A railway electrification system supplies electrical energy to railway locomotives and multiple units so that they can operate without having an on-board prime mover. There are several different electrification systems in use throughout the world. Railway electrification has many advantages but requires heavy capital expenditure for installation.In India 1500 V DC and 25 kV AC, 50 Hz, is used for main line trains.
The 1500 V DC overhead system (negative earth, positive catenary) is used around Mumbai. The Mumbai region is the last bastion of 1500 V DC electrified lines on Indian Railways. There are plans to change this to 25 kV AC by 2010. The 25 kV AC system with overhead lines is used throughout the rest of the country. The dual-voltage WCAM series locomotives haul intercity trains out of Mumbai DC suburban region. The new AC/DC EMU rakes used in Mumbai are also designed to operate with both DC and AC traction as the Mumbai area switches over to the 25 kV AC system.
The Kolkata Metro uses 750 V DC traction with a third rail for delivering the electricity to the EMUs. The Kolkata trams use 550 V DC with overhead lines with underground conductors. The catenary is at a negative potential.
The Delhi Metro uses 25 kV AC overhead lines on the ground-level and elevated routes, and uses a rather unusual "rigid catenary", or overhead power rail, in the underground tunnel sections
Types of traction systemsElectric-traction systems can be broadly divided into those using alternating current and those using direct current. With direct current, the most popular line voltages for overhead wire supply systems have been 1,500 and 3,000. Third-rail systems are predominantly in the 600–750 volt range. The disadvantages of direct current are that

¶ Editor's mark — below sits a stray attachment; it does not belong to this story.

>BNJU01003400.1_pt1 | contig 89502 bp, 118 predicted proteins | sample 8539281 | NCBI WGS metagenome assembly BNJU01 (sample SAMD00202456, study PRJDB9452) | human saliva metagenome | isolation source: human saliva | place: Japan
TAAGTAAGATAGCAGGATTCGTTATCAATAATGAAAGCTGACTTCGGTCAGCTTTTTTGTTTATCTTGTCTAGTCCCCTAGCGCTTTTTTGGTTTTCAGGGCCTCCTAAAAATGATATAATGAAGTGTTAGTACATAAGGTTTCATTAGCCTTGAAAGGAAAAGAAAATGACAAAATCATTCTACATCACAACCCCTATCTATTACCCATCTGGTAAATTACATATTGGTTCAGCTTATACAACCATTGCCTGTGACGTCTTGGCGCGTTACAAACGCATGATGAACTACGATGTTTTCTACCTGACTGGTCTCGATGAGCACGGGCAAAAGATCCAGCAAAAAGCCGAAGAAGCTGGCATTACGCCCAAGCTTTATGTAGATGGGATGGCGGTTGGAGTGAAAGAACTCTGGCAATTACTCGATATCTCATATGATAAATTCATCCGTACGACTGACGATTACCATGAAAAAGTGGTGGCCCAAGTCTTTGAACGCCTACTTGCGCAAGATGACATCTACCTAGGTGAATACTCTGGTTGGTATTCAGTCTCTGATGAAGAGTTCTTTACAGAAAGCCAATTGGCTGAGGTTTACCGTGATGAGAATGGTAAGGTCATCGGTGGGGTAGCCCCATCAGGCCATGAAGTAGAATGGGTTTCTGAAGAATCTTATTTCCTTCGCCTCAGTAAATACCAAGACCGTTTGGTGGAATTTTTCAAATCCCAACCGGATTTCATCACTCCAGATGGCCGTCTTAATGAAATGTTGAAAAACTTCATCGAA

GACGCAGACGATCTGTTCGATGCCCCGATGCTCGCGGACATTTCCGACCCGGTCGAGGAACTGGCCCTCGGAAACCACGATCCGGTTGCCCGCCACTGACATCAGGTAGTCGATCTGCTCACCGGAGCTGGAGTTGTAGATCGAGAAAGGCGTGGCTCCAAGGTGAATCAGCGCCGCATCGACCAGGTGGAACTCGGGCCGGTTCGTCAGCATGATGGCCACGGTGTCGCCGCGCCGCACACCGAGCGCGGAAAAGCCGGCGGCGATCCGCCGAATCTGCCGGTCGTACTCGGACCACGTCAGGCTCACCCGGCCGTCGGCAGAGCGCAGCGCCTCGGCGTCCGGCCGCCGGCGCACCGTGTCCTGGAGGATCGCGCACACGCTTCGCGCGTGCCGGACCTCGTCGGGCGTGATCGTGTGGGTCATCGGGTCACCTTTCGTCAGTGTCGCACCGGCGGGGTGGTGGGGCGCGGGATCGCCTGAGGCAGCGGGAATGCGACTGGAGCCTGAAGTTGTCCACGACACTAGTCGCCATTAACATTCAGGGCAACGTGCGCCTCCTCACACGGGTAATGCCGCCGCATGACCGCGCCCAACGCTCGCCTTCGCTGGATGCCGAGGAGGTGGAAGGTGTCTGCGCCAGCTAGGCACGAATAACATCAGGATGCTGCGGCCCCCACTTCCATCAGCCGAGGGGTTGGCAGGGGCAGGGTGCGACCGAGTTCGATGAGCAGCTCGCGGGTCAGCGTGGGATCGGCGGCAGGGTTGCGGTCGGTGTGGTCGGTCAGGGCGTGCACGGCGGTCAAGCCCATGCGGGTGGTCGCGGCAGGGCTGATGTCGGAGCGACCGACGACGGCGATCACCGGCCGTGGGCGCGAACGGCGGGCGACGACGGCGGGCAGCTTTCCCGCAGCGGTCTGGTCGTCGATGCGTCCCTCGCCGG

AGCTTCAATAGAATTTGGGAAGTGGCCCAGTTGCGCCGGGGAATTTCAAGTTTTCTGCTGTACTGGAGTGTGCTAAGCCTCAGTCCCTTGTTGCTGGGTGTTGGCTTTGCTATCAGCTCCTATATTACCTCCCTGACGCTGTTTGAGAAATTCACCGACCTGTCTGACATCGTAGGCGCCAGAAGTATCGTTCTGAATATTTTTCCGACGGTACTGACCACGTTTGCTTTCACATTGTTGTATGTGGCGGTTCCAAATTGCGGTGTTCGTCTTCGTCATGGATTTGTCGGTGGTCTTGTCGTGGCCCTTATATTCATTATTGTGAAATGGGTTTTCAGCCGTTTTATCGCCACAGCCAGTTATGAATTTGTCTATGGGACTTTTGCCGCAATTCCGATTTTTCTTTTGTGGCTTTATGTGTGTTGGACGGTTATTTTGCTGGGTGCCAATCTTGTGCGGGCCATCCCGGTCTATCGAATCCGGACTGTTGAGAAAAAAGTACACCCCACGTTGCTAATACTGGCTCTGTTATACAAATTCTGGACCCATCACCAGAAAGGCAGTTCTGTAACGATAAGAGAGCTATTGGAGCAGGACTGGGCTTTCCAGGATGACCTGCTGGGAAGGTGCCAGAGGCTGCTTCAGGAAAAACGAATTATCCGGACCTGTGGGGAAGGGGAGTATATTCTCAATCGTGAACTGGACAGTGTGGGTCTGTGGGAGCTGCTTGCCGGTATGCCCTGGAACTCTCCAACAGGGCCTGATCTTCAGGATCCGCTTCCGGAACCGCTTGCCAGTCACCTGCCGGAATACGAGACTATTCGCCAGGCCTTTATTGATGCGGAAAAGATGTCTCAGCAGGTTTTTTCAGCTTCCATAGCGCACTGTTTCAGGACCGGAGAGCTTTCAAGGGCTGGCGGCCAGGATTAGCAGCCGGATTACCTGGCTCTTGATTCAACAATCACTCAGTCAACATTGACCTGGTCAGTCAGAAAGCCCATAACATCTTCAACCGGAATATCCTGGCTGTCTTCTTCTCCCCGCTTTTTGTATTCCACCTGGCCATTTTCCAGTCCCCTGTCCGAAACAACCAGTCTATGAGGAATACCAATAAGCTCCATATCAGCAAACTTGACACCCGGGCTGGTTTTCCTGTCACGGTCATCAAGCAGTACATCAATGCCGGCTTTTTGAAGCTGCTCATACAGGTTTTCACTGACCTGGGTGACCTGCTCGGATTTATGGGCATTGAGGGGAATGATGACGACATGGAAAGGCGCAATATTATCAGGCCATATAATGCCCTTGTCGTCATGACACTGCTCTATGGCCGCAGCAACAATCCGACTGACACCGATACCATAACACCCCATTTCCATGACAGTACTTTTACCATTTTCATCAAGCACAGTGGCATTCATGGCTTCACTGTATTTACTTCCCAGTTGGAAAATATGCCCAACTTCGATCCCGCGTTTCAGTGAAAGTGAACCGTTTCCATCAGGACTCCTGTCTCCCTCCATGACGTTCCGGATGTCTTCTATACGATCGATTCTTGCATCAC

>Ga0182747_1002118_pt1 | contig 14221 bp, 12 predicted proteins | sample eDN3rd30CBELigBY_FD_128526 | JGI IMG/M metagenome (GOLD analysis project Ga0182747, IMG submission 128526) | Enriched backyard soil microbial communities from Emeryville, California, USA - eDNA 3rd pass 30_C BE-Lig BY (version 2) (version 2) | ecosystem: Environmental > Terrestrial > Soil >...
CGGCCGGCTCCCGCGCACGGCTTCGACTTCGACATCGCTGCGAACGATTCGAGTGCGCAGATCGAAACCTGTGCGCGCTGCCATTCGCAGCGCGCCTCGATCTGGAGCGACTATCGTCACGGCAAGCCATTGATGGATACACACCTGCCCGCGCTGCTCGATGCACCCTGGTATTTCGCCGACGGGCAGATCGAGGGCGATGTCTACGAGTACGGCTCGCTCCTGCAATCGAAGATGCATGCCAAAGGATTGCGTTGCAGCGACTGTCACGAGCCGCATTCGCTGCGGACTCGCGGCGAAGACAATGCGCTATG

expensive substations are required at frequent intervals and the overhead wire or third rail must be relatively large and heavy. The low-voltage, series-wound, direct-current motor is well suited to railroad traction, being simple to construct and easy to control. Until the late 20th century it was universally employed in electric and diesel-electric traction units.
The potential advantages of using alternating instead of direct current prompted early experiments and applications of this system. With alternating current, especially with relatively high overhead-wire voltages (10,000 volts or above), fewer substations are required, and the lighter overhead current supply wire that can be used correspondingly reduces the weight of structures needed to support it, to the further benefit of capital costs of electrification. In the early decades of high-voltage alternating current electrification, available alternating-current motors were not suitable for operation with alternating current of the standard commercial or industrial frequencies (50 hertz [cycles per second] in Europe; 60 hertz in the United States and parts of Japan). It was necessary to use a lower frequency (16 2/3 hertz is common in Europe; 25 hertz in the United States); this in turn required either special railroad power plants to generate alternating current at the required frequency or frequency-conversion equipment to change the available commercial frequency into the railroad frequency.